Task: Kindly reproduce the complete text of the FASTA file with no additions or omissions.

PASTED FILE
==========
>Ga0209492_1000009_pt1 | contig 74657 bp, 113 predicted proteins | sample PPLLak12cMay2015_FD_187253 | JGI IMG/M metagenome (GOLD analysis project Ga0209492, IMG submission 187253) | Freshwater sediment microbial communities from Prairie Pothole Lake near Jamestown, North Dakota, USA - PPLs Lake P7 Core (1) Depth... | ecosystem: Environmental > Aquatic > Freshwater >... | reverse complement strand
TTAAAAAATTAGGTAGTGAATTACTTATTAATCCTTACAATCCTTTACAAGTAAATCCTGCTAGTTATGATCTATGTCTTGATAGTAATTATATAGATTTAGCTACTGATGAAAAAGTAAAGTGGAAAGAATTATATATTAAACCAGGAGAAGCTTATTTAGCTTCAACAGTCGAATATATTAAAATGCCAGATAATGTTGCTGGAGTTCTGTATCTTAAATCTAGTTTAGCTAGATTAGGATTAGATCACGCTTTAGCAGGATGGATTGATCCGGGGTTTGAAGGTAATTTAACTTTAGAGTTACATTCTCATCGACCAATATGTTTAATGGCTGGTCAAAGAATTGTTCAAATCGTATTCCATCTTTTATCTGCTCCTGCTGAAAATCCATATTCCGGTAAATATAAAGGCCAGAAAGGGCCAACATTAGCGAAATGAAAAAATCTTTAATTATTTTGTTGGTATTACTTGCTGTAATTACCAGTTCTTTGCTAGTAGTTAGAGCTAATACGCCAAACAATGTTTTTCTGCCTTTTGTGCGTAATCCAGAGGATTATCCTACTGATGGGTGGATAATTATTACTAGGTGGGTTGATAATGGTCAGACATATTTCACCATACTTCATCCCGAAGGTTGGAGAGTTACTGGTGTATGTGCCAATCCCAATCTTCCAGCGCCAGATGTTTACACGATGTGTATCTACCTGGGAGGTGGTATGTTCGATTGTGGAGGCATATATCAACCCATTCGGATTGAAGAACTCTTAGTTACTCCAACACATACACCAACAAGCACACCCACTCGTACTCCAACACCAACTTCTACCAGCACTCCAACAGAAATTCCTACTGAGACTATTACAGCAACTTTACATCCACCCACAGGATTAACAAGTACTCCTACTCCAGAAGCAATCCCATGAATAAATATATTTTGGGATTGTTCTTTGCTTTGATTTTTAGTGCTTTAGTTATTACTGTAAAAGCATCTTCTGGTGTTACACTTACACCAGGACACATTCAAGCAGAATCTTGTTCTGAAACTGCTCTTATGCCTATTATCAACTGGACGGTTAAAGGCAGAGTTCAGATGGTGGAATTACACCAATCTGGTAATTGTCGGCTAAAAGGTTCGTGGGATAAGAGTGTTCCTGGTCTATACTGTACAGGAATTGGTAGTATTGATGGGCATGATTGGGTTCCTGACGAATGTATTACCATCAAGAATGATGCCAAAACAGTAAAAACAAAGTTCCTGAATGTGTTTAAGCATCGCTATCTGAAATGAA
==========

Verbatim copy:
>Ga0209492_1000009_pt1 | contig 74657 bp, 113 predicted proteins | sample PPLLak12cMay2015_FD_187253 | JGI IMG/M metagenome (GOLD analysis project Ga0209492, IMG submission 187253) | Freshwater sediment microbial communities from Prairie Pothole Lake near Jamestown, North Dakota, USA - PPLs Lake P7 Core (1) Depth... | ecosystem: Environmental > Aquatic > Freshwater >... | reverse complement strand
TTAAAAAATTAGGTAGTGAATTACTTATTAATCCTTACAATCCTTTACAAGTAAATCCTGCTAGTTATGATCTATGTCTTGATAGTAATTATATAGATTTAGCTACTGATGAAAAAGTAAAGTGGAAAGAATTATATATTAAACCAGGAGAAGCTTATTTAGCTTCAACAGTCGAATATATTAAAATGCCAGATAATGTTGCTGGAGTTCTGTATCTTAAATCTAGTTTAGCTAGATTAGGATTAGATCACGCTTTAGCAGGATGGATTGATCCGGGGTTTGAAGGTAATTTAACTTTAGAGTTACATTCTCATCGACCAATATGTTTAATGGCTGGTCAAAGAATTGTTCAAATCGTATTCCATCTTTTATCTGCTCCTGCTGAAAATCCATATTCCGGTAAATATAAAGGCCAGAAAGGGCCAACATTAGCGAAATGAAAAAATCTTTAATTATTTTGTTGGTATTACTTGCTGTAATTACCAGTTCTTTGCTAGTAGTTAGAGCTAATACGCCAAACAATGTTTTTCTGCCTTTTGTGCGTAATCCAGAGGATTATCCTACTGATGGGTGGATAATTATTACTAGGTGGGTTGATAATGGTCAGACATATTTCACCATACTTCATCCCGAAGGTTGGAGAGTTACTGGTGTATGTGCCAATCCCAATCTTCCAGCGCCAGATGTTTACACGATGTGTATCTACCTGGGAGGTGGTATGTTCGATTGTGGAGGCATATATCAACCCATTCGGATTGAAGAACTCTTAGTTACTCCAACACATACACCAACAAGCACACCCACTCGTACTCCAACACCAACTTCTACCAGCACTCCAACAGAAATTCCTACTGAGACTATTACAGCAACTTTACATCCACCCACAGGATTAACAAGTACTCCTACTCCAGAAGCAATCCCATGAATAAATATATTTTGGGATTGTTCTTTGCTTTGATTTTTAGTGCTTTAGTTATTACTGTAAAAGCATCTTCTGGTGTTACACTTACACCAGGACACATTCAAGCAGAATCTTGTTCTGAAACTGCTCTTATGCCTATTATCAACTGGACGGTTAAAGGCAGAGTTCAGATGGTGGAATTACACCAATCTGGTAATTGTCGGCTAAAAGGTTCGTGGGATAAGAGTGTTCCTGGTCTATACTGTACAGGAATTGGTAGTATTGATGGGCATGATTGGGTTCCTGACGAATGTATTACCATCAAGAATGATGCCAAAACAGTAAAAACAAAGTTCCTGAATGTGTTTAAGCATCGCTATCTGAAATGAA